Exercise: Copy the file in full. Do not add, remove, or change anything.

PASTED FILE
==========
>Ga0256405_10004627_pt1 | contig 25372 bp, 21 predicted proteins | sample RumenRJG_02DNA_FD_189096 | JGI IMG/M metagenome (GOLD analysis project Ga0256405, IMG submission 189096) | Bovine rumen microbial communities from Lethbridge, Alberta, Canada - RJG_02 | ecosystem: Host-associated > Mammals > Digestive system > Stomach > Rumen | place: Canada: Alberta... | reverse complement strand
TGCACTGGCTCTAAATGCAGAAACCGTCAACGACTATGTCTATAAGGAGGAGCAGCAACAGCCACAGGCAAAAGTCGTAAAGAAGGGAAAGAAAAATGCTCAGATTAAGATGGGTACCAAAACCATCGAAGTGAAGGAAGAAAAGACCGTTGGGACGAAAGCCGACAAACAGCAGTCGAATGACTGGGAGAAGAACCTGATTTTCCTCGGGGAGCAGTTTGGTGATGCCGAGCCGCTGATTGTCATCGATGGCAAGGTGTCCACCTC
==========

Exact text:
>Ga0256405_10004627_pt1 | contig 25372 bp, 21 predicted proteins | sample RumenRJG_02DNA_FD_189096 | JGI IMG/M metagenome (GOLD analysis project Ga0256405, IMG submission 189096) | Bovine rumen microbial communities from Lethbridge, Alberta, Canada - RJG_02 | ecosystem: Host-associated > Mammals > Digestive system > Stomach > Rumen | place: Canada: Alberta... | reverse complement strand
TGCACTGGCTCTAAATGCAGAAACCGTCAACGACTATGTCTATAAGGAGGAGCAGCAACAGCCACAGGCAAAAGTCGTAAAGAAGGGAAAGAAAAATGCTCAGATTAAGATGGGTACCAAAACCATCGAAGTGAAGGAAGAAAAGACCGTTGGGACGAAAGCCGACAAACAGCAGTCGAATGACTGGGAGAAGAACCTGATTTTCCTCGGGGAGCAGTTTGGTGATGCCGAGCCGCTGATTGTCATCGATGGCAAGGTGTCCACCTC